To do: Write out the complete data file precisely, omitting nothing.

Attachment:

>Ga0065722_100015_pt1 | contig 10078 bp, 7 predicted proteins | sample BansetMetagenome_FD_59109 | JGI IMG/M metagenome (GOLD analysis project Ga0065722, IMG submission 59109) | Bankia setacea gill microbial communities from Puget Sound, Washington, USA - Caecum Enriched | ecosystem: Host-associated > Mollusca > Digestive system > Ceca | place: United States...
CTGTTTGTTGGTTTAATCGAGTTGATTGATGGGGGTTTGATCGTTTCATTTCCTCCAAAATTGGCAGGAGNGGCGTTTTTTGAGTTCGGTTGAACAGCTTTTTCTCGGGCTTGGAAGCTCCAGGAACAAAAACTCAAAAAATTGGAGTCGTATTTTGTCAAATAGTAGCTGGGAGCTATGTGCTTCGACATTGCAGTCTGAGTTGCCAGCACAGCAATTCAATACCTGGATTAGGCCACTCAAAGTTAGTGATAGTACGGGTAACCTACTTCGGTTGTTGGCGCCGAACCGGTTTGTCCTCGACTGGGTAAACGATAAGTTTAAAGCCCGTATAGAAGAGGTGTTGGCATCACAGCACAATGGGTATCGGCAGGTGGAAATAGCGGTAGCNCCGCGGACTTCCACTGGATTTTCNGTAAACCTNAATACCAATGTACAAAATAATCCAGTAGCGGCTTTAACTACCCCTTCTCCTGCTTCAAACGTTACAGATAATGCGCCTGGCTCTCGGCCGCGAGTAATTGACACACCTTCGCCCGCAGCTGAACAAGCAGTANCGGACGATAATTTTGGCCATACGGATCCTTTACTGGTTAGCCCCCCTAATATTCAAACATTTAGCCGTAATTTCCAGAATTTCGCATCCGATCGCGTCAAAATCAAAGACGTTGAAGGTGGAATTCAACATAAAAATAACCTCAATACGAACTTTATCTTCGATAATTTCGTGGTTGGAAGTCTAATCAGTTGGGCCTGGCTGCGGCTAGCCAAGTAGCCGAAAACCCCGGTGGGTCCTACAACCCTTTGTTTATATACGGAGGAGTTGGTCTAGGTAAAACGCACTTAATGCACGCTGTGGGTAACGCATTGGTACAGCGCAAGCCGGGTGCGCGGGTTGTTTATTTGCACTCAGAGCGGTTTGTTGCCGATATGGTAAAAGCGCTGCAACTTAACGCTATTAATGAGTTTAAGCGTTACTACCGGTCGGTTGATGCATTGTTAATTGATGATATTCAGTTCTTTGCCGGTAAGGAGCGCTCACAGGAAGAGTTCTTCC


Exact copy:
>Ga0065722_100015_pt1 | contig 10078 bp, 7 predicted proteins | sample BansetMetagenome_FD_59109 | JGI IMG/M metagenome (GOLD analysis project Ga0065722, IMG submission 59109) | Bankia setacea gill microbial communities from Puget Sound, Washington, USA - Caecum Enriched | ecosystem: Host-associated > Mollusca > Digestive system > Ceca | place: United States...
CTGTTTGTTGGTTTAATCGAGTTGATTGATGGGGGTTTGATCGTTTCATTTCCTCCAAAATTGGCAGGAGNGGCGTTTTTTGAGTTCGGTTGAACAGCTTTTTCTCGGGCTTGGAAGCTCCAGGAACAAAAACTCAAAAAATTGGAGTCGTATTTTGTCAAATAGTAGCTGGGAGCTATGTGCTTCGACATTGCAGTCTGAGTTGCCAGCACAGCAATTCAATACCTGGATTAGGCCACTCAAAGTTAGTGATAGTACGGGTAACCTACTTCGGTTGTTGGCGCCGAACCGGTTTGTCCTCGACTGGGTAAACGATAAGTTTAAAGCCCGTATAGAAGAGGTGTTGGCATCACAGCACAATGGGTATCGGCAGGTGGAAATAGCGGTAGCNCCGCGGACTTCCACTGGATTTTCNGTAAACCTNAATACCAATGTACAAAATAATCCAGTAGCGGCTTTAACTACCCCTTCTCCTGCTTCAAACGTTACAGATAATGCGCCTGGCTCTCGGCCGCGAGTAATTGACACACCTTCGCCCGCAGCTGAACAAGCAGTANCGGACGATAATTTTGGCCATACGGATCCTTTACTGGTTAGCCCCCCTAATATTCAAACATTTAGCCGTAATTTCCAGAATTTCGCATCCGATCGCGTCAAAATCAAAGACGTTGAAGGTGGAATTCAACATAAAAATAACCTCAATACGAACTTTATCTTCGATAATTTCGTGGTTGGAAGTCTAATCAGTTGGGCCTGGCTGCGGCTAGCCAAGTAGCCGAAAACCCCGGTGGGTCCTACAACCCTTTGTTTATATACGGAGGAGTTGGTCTAGGTAAAACGCACTTAATGCACGCTGTGGGTAACGCATTGGTACAGCGCAAGCCGGGTGCGCGGGTTGTTTATTTGCACTCAGAGCGGTTTGTTGCCGATATGGTAAAAGCGCTGCAACTTAACGCTATTAATGAGTTTAAGCGTTACTACCGGTCGGTTGATGCATTGTTAATTGATGATATTCAGTTCTTTGCCGGTAAGGAGCGCTCACAGGAAGAGTTCTTCC